great propriety of language, be called an evil nature, and an evil heart.

To apply, then, to ourselves this saying of CHRIST :— Let us learn from it to consider the several sins of our lives, not as so many separate, insulated, and merely external, and incidental acts; for if we do this, they will seem very slight and inconsiderable; but as so many indications of an evil heart within, as so many concurring proofs that our very nature is corrupt. This is the light, in which Christianity teaches us that all our particular sins ought to be considered. We shall err grossly and fatally for ourselves, if we do not bear about with us this sentiment concerning them. When we reflect on a sin which we have committed, we should trace the sin to its source, namely, to the evil disposition of the heart. Thus it was that David did, when he was contemplating his peculiar sin in the matter of Uriah: "Behold," says he, (after confessing his particular guilt,) "I was shapen in iniquity, and in sin did my mother conceive me."* He did not plead, that his crime was accidental, and the mere effect of temptation; but while he is freely confessing his criminal act, he seems to be naturally conducted on to an acknowledgment, that the seeds of this sin had been in him from his birth; and that the particular corruption, which he was deploring, was only one instance of the general corruption of his very nature. He, therefore, cries earnestly to GoD, and says, "create in me a clean heart, O GOD, and renew a right spirit within me." This last expression of David declares, that since evil actions proceed from an evil heart, it is necessary, first, to make the heart good, if we would effectually reform the life. Make the tree good, said our SavIOUR, (in another place,) and then shall the fruit also be good. It was the error of the Pharisees, that they looked not to the heart, but only to the outward acts of the life: they minded not the motive from which an action sprung: and is there not among us the same error? Do the generality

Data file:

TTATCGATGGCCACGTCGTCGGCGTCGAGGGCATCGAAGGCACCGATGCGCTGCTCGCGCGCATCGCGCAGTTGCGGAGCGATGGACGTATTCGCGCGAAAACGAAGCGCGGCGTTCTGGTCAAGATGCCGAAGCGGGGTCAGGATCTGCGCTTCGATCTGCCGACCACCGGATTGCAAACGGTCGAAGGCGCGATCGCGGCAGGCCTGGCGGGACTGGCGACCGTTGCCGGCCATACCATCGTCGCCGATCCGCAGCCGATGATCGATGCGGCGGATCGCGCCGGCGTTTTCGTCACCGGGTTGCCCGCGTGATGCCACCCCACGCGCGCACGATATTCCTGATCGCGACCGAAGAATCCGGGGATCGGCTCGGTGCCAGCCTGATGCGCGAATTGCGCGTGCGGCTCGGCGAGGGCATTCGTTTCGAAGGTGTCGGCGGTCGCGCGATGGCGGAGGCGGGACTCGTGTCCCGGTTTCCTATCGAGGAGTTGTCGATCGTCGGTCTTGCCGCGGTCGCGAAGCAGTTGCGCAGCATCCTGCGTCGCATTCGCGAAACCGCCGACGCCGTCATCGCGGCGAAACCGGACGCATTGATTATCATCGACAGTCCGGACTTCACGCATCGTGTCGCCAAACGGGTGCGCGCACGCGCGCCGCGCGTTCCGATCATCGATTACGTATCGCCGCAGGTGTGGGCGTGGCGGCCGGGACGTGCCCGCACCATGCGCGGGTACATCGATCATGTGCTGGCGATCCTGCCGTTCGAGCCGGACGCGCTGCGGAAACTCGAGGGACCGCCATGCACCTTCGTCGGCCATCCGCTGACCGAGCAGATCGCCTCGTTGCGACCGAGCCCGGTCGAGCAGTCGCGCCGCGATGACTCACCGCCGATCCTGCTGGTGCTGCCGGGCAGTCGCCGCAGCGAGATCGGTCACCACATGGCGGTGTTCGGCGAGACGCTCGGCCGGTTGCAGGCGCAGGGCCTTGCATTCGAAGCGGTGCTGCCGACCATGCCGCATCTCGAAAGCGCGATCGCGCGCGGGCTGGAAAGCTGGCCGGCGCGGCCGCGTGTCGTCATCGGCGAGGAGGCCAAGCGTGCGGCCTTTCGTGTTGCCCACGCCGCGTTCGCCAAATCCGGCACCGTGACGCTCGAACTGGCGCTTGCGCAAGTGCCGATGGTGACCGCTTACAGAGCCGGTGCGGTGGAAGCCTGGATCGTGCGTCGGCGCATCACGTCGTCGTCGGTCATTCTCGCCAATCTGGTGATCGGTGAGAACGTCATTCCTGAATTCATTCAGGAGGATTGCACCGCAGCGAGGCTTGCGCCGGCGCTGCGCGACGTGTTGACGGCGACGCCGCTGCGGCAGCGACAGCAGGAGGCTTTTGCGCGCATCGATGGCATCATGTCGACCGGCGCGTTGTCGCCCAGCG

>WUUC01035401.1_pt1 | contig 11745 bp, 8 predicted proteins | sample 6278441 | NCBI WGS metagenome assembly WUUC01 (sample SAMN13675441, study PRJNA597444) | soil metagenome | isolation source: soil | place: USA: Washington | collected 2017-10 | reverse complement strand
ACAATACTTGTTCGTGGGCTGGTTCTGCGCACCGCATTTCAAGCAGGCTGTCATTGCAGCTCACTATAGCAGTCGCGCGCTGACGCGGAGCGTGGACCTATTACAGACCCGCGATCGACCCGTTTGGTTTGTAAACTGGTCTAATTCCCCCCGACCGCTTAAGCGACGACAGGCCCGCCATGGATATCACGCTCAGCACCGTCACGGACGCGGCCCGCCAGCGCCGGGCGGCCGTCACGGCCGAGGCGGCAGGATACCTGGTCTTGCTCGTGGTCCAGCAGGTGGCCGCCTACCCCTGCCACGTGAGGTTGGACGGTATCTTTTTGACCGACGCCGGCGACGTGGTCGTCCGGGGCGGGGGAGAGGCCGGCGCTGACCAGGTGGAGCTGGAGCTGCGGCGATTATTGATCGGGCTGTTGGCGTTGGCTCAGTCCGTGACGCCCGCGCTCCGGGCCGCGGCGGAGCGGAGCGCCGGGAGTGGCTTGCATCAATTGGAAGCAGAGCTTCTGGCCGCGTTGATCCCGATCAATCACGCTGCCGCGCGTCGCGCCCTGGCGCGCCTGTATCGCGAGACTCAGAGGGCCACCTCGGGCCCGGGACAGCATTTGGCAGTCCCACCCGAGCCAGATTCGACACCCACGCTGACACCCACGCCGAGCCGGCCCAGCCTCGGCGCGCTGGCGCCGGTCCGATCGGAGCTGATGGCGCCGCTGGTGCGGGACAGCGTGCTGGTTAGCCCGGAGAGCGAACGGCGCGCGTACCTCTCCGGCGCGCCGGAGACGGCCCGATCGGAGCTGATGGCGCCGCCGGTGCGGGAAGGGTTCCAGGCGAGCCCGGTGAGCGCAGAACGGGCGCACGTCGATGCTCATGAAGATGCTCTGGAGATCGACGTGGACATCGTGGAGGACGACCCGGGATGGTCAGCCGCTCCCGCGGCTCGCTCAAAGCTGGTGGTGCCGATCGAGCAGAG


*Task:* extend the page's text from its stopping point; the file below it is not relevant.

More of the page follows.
* Psalm 11. 5.

+ Psalm li. 10.

of men, when they are considering the quality of an action, inquire whether the act be done in the true fear and love of GoD, and in obedience to the commands of JESUS CHRIST? Do not men think it sufficient, if, either from pride, from emulation, from a regard to character, from fear of temporal punishment, or from a sense of worldly interest, benefits to society are produced? It is but a scanty produce, at the most, of useful works, which is obtained by the help of corrupt and secondary motives. Make the tree good; and, then, shall the fruit also be good. Let the mind and heart be renovated; and, then, shall there be abundant as well as right fruit, in the life. The man himself must be new made: there is an old man in us, which must be changed. "Put off," says the Apostle," the old man; and put ye on the new man, which after GoD is created in righteousness and true holiness."* "Be ye transformed by the renewing of your mind."t "Lie not one to another,"‡ says St. Paul; and why? Because lying is a shameful vice, or a very dreadful sin? No; not on this ground only: but lie not, ye Christians, one to another, "seeing that ye have put off the old man with his deeds."§"For in Christ JESUS neither circumcision availeth any thing, nor uncir cumcision, but a new creature.”|| "Verily, verily, I say unto thee, except a man be born again, he cannot see the kingdom of GOD;"¶ for "that, which is born of the flesh, is flesh; and that, which is born of the Spirit, is Spirit."** The renovation of the heart, or inward man, by the influence of the Holy Spirit, or, in other words, the doctrine of regeneration, connects itself with the saying in the text. "Create and make in us, O LORD, a new heart. Grant unto us, that thing, which by nature we cannot have. May we be baptized not with water nly, but with the Holy Spirit and having made us partakers of a new nature, help us to walk in newness of life.”


* Eph. iv. 22, 24.
§ Col. iii. 9.
**St. John iii. 6.

† Romans xii. 2. Il Gal. vi. 15.

Col. iii. 9. ¶ St. John iii. 3.